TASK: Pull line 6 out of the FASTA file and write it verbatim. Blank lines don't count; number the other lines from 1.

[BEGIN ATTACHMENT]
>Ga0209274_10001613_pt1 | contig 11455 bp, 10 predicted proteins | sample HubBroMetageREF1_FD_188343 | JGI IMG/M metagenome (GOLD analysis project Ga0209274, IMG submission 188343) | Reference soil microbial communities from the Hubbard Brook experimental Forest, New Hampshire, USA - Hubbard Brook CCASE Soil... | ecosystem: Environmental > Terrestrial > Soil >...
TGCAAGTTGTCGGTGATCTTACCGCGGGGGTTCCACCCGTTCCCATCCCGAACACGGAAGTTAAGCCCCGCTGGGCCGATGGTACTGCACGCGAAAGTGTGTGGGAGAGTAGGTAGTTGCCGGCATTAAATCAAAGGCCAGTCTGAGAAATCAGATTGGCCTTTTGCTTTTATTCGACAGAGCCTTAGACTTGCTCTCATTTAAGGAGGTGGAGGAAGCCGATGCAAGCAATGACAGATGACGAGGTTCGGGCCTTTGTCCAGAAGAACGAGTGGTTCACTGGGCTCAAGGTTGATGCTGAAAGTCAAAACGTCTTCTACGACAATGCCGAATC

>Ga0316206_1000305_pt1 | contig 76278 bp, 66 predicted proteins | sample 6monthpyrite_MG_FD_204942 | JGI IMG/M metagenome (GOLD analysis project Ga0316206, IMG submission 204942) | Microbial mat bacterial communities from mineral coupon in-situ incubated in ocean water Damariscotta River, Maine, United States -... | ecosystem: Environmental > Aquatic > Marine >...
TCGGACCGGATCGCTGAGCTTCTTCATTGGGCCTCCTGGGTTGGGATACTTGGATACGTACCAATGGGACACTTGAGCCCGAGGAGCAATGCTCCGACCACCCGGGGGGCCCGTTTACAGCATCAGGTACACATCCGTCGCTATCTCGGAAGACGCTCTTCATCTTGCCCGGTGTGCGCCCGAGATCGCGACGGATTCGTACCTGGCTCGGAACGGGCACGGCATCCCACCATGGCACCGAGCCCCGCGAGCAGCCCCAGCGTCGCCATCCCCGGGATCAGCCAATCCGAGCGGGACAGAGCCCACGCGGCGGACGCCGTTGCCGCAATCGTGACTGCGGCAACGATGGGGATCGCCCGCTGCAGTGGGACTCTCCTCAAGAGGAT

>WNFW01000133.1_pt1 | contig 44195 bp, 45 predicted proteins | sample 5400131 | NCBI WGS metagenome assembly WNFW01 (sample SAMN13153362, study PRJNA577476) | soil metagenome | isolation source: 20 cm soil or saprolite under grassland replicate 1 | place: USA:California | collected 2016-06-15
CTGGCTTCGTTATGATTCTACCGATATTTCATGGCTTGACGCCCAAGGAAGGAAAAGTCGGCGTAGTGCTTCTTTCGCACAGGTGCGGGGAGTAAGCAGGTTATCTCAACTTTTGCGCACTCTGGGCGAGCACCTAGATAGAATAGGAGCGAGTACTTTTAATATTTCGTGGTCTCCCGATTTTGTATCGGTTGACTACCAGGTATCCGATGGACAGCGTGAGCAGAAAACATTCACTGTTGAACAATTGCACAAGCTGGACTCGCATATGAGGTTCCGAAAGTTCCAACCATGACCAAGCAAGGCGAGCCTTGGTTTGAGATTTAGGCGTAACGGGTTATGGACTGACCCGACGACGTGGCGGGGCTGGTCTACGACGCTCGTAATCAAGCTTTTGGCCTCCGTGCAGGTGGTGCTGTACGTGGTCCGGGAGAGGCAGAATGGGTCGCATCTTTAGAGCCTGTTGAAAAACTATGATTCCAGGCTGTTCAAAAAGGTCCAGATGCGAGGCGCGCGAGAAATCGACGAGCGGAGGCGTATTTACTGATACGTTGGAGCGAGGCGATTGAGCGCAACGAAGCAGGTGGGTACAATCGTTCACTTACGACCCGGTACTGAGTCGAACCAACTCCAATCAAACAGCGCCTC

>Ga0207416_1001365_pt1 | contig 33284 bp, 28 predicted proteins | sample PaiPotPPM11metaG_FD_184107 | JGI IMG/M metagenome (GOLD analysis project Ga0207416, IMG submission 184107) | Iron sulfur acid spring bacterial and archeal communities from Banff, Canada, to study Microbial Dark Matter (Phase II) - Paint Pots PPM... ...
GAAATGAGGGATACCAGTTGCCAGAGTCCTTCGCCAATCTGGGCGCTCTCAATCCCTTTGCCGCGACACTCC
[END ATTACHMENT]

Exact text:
CTGGCTTCGTTATGATTCTACCGATATTTCATGGCTTGACGCCCAAGGAAGGAAAAGTCGGCGTAGTGCTTCTTTCGCACAGGTGCGGGGAGTAAGCAGGTTATCTCAACTTTTGCGCACTCTGGGCGAGCACCTAGATAGAATAGGAGCGAGTACTTTTAATATTTCGTGGTCTCCCGATTTTGTATCGGTTGACTACCAGGTATCCGATGGACAGCGTGAGCAGAAAACATTCACTGTTGAACAATTGCACAAGCTGGACTCGCATATGAGGTTCCGAAAGTTCCAACCATGACCAAGCAAGGCGAGCCTTGGTTTGAGATTTAGGCGTAACGGGTTATGGACTGACCCGACGACGTGGCGGGGCTGGTCTACGACGCTCGTAATCAAGCTTTTGGCCTCCGTGCAGGTGGTGCTGTACGTGGTCCGGGAGAGGCAGAATGGGTCGCATCTTTAGAGCCTGTTGAAAAACTATGATTCCAGGCTGTTCAAAAAGGTCCAGATGCGAGGCGCGCGAGAAATCGACGAGCGGAGGCGTATTTACTGATACGTTGGAGCGAGGCGATTGAGCGCAACGAAGCAGGTGGGTACAATCGTTCACTTACGACCCGGTACTGAGTCGAACCAACTCCAATCAAACAGCGCCTC